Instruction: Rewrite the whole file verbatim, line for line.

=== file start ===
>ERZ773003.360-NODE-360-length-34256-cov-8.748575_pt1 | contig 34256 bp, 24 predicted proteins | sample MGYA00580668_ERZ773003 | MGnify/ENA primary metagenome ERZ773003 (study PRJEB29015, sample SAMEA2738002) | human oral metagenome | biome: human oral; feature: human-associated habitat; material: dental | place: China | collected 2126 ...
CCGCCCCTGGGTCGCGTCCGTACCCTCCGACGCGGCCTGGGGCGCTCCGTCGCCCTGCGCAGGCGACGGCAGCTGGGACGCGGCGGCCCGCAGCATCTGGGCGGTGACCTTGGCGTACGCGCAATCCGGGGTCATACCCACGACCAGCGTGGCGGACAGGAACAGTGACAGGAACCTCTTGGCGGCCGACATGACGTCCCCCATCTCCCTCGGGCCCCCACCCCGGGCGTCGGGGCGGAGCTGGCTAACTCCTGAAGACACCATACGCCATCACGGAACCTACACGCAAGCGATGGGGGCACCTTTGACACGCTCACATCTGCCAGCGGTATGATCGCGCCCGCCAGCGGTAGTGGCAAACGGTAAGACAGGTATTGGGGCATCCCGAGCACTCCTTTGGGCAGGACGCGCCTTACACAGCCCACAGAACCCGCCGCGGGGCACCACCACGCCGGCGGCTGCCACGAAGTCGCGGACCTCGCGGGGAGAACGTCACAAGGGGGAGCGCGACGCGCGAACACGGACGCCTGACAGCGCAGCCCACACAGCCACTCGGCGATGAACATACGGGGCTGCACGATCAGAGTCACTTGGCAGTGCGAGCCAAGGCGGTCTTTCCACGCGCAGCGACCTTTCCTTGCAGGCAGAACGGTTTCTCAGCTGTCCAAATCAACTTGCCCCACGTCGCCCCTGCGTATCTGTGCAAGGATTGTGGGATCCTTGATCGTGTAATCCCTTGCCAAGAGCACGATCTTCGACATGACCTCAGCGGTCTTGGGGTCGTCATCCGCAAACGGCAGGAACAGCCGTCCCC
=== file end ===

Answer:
>ERZ773003.360-NODE-360-length-34256-cov-8.748575_pt1 | contig 34256 bp, 24 predicted proteins | sample MGYA00580668_ERZ773003 | MGnify/ENA primary metagenome ERZ773003 (study PRJEB29015, sample SAMEA2738002) | human oral metagenome | biome: human oral; feature: human-associated habitat; material: dental | place: China | collected 2126 ...
CCGCCCCTGGGTCGCGTCCGTACCCTCCGACGCGGCCTGGGGCGCTCCGTCGCCCTGCGCAGGCGACGGCAGCTGGGACGCGGCGGCCCGCAGCATCTGGGCGGTGACCTTGGCGTACGCGCAATCCGGGGTCATACCCACGACCAGCGTGGCGGACAGGAACAGTGACAGGAACCTCTTGGCGGCCGACATGACGTCCCCCATCTCCCTCGGGCCCCCACCCCGGGCGTCGGGGCGGAGCTGGCTAACTCCTGAAGACACCATACGCCATCACGGAACCTACACGCAAGCGATGGGGGCACCTTTGACACGCTCACATCTGCCAGCGGTATGATCGCGCCCGCCAGCGGTAGTGGCAAACGGTAAGACAGGTATTGGGGCATCCCGAGCACTCCTTTGGGCAGGACGCGCCTTACACAGCCCACAGAACCCGCCGCGGGGCACCACCACGCCGGCGGCTGCCACGAAGTCGCGGACCTCGCGGGGAGAACGTCACAAGGGGGAGCGCGACGCGCGAACACGGACGCCTGACAGCGCAGCCCACACAGCCACTCGGCGATGAACATACGGGGCTGCACGATCAGAGTCACTTGGCAGTGCGAGCCAAGGCGGTCTTTCCACGCGCAGCGACCTTTCCTTGCAGGCAGAACGGTTTCTCAGCTGTCCAAATCAACTTGCCCCACGTCGCCCCTGCGTATCTGTGCAAGGATTGTGGGATCCTTGATCGTGTAATCCCTTGCCAAGAGCACGATCTTCGACATGACCTCAGCGGTCTTGGGGTCGTCATCCGCAAACGGCAGGAACAGCCGTCCCC